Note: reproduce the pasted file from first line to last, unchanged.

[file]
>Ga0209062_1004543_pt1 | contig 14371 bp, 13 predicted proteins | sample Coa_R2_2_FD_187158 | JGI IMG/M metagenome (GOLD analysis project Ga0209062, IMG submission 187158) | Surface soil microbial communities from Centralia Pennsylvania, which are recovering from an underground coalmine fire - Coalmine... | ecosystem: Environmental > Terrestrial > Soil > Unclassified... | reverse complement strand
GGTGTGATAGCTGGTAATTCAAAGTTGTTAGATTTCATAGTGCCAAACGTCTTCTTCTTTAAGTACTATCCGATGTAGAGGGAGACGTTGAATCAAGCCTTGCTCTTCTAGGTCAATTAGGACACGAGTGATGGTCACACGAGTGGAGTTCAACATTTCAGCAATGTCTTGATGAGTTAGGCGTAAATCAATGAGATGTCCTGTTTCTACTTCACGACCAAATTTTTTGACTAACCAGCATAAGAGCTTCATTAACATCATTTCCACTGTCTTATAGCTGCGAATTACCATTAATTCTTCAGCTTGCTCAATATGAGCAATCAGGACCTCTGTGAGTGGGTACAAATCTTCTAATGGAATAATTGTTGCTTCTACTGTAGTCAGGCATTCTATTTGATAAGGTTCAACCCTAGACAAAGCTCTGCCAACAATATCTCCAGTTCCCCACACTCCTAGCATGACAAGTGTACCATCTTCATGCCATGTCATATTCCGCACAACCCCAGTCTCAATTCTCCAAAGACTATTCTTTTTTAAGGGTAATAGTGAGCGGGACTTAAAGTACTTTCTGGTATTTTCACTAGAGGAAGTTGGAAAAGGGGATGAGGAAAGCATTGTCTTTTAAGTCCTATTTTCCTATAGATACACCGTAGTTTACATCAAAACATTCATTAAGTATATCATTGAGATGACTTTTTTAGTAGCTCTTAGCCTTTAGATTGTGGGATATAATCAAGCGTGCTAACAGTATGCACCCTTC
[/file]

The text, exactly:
>Ga0209062_1004543_pt1 | contig 14371 bp, 13 predicted proteins | sample Coa_R2_2_FD_187158 | JGI IMG/M metagenome (GOLD analysis project Ga0209062, IMG submission 187158) | Surface soil microbial communities from Centralia Pennsylvania, which are recovering from an underground coalmine fire - Coalmine... | ecosystem: Environmental > Terrestrial > Soil > Unclassified... | reverse complement strand
GGTGTGATAGCTGGTAATTCAAAGTTGTTAGATTTCATAGTGCCAAACGTCTTCTTCTTTAAGTACTATCCGATGTAGAGGGAGACGTTGAATCAAGCCTTGCTCTTCTAGGTCAATTAGGACACGAGTGATGGTCACACGAGTGGAGTTCAACATTTCAGCAATGTCTTGATGAGTTAGGCGTAAATCAATGAGATGTCCTGTTTCTACTTCACGACCAAATTTTTTGACTAACCAGCATAAGAGCTTCATTAACATCATTTCCACTGTCTTATAGCTGCGAATTACCATTAATTCTTCAGCTTGCTCAATATGAGCAATCAGGACCTCTGTGAGTGGGTACAAATCTTCTAATGGAATAATTGTTGCTTCTACTGTAGTCAGGCATTCTATTTGATAAGGTTCAACCCTAGACAAAGCTCTGCCAACAATATCTCCAGTTCCCCACACTCCTAGCATGACAAGTGTACCATCTTCATGCCATGTCATATTCCGCACAACCCCAGTCTCAATTCTCCAAAGACTATTCTTTTTTAAGGGTAATAGTGAGCGGGACTTAAAGTACTTTCTGGTATTTTCACTAGAGGAAGTTGGAAAAGGGGATGAGGAAAGCATTGTCTTTTAAGTCCTATTTTCCTATAGATACACCGTAGTTTACATCAAAACATTCATTAAGTATATCATTGAGATGACTTTTTTAGTAGCTCTTAGCCTTTAGATTGTGGGATATAATCAAGCGTGCTAACAGTATGCACCCTTC